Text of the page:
Monday, July 16, 2012

Wilde Child: Ken Fulk’s Magical Loft

The shock of the hue, industrial elegance, and a dash of daring

San Francisco interior designer Ken Fulk is creating buzz and delight, shock and awe, with bold, iconoclastic and witty décor. His loft in San Francisco’s gritty South of Market district offers jolts of color, playful wit and a spirited view of modern design.

It’s the scene of private client consultations—along with bacchanals, chic cocktail parties, sold-out fundraiser dinners for city museums, and scenes of generous and witty hospitality.

Come with me for a visit.

“I always say if everyone loves my décor, it is probably boring, and I haven't done a very good job.”—Ken Fulk

Consistency is the last refuge of the unimaginative” states the Oscar Wilde quote adorning the front window of Ken Fulk’s South of Market design studio and loft. The quip tells everything you need to know before heading upstairs to meet the witty and design-fearless Fulk, who is currently one of the brightest sparks in San Francisco’s design arena.

“I will never be accused of being boring,” said Fulk, originally from Jefferson country in Virginia. “Design should inspire and make you smile. And it should never be a bore.” 

A pair of ten foot-long vintage Edward Wormley tufted sofas were restored and reupholstered in Bergamo sapphire blue velvet. Acquired from 20th Century/John Meaney, San Francisco. The tall French industrial glass lamps, c 1900, were originally made to carry electrical cable. Purchased from Stephane Olivier, Paris. On festive evenings, the studded steel 1920s French industrial table, also acquired from Stephane Olivier, often substitutes as a dance floor.

He founded Ken Fulk Design twelve years ago, after testing the waters by designing for handpicked clients. Fulk by-passed design school and a classic apprenticeship with a design firm. He has always stayed under the radar, taking on new clients by referral only. His 20-person firm is currently working on projects from Aspen to Provincetown and from Pacific Heights, to the Dordogne in South-west France.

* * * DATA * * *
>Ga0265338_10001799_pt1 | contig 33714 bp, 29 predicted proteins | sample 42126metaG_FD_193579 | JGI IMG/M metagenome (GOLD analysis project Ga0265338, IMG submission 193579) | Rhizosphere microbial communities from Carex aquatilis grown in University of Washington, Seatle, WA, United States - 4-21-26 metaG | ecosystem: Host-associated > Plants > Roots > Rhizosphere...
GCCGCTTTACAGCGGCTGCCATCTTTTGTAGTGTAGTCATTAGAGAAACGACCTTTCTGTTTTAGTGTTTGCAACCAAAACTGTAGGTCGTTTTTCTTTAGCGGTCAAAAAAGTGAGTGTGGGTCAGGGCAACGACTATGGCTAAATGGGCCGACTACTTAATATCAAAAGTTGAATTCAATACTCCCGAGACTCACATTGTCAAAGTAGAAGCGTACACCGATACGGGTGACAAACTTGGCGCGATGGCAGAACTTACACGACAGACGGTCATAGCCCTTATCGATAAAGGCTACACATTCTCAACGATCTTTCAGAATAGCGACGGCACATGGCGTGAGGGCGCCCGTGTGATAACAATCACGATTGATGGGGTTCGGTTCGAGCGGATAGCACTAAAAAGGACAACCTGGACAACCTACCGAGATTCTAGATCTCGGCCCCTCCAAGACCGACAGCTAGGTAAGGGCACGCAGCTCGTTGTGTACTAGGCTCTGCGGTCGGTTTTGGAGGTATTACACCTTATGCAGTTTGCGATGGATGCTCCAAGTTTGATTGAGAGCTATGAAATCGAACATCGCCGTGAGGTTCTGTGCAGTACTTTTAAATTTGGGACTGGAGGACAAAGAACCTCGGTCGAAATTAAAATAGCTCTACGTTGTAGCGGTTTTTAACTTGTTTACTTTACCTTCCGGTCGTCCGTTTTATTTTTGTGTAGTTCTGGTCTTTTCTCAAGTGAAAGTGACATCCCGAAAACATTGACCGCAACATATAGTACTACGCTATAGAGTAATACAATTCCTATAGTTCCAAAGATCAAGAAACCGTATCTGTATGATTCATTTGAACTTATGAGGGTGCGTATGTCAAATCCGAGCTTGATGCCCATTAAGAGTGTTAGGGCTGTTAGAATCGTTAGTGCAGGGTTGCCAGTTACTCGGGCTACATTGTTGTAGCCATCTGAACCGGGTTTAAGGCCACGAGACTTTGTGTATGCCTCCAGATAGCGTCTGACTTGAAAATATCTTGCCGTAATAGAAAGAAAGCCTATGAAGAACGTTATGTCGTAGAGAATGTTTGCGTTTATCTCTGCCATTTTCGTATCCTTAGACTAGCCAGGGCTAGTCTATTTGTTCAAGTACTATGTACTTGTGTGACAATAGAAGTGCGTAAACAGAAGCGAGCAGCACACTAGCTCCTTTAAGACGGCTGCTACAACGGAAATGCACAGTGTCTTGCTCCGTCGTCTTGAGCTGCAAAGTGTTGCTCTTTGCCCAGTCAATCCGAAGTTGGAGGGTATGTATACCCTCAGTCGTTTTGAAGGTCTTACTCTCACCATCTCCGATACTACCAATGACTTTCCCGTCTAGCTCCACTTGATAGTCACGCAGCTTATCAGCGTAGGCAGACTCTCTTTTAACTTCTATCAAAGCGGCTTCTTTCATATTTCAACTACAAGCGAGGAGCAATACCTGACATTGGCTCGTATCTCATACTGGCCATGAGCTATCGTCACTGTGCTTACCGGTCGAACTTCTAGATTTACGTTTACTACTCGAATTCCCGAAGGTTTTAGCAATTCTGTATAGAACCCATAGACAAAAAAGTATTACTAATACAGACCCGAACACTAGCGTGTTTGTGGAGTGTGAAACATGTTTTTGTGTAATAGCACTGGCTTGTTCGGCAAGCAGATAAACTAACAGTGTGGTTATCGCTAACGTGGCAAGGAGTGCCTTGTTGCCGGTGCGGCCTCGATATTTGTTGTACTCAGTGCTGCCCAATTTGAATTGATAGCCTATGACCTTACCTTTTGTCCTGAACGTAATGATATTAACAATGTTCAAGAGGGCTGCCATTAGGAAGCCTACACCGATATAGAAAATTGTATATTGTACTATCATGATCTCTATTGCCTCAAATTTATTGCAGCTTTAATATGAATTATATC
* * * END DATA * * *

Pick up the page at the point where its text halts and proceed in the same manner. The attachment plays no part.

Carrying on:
“My biggest complaint about most rooms I see is that they look too 'decorator-y', said the designer. “I tend to shy away from most things 'designer'. I find it to be chatter that might cloud my instincts. I always want to mix things up and relish the imperfection. Even impromptu has to feel definitive. It sounds easy, but it's not.”

“I always want to mix things up. I relish imperfection.”—Ken Fulk

Take a right turn on a deserted street in a hidden corner of SoMa, and the handsome brick building that houses Ken Fulk’s design studio and loft hovers into view. With its grand arched windows, sculpted escutcheons, and elegant demeanor, the four-story edifice is more Grand Canal than industrial warehouse. It was this Quattrocento-style fantasy that inspired Fulk to acquire the building five years ago.

“I always wanted to live above the shop, though this loft is admittedly a bit more Bruce Wayne than corner grocer,” Fulk said. The warehouse includes his loft and a roof deck on the top floor, and Fulk’s design studio on the third floor. On the first two levels he warehouses an ever-expanding inventory of furniture and accessories he uses in design projects.

The building, built in the 1920's, has a Moorish/Venetian exterior but the interior when Fulk acquired it was pure warehouse, with brick walls and worn fir floors.

“From the moment I walked in the door, I knew I was going to buy the building,” said Fulk. “I saw the old spiral staircase and the soaring 16-foot ceilings, and there was no turning back. I left the meeting and wrote an offer. Three weeks later I owned it.” 

Ken Fulk refashioned the vintage Robsjohn-Gibbings table and topped it with a dramatic new reverse-painted glass top in Hermes orange. From 20th Century/John Meaney. Glass fabricated by Paige Glass. Vintage Tommi Parzinger chairs, upholstered in Clarence House Greek key cut velvet, were from 20th Century/John Meaney in San Francisco.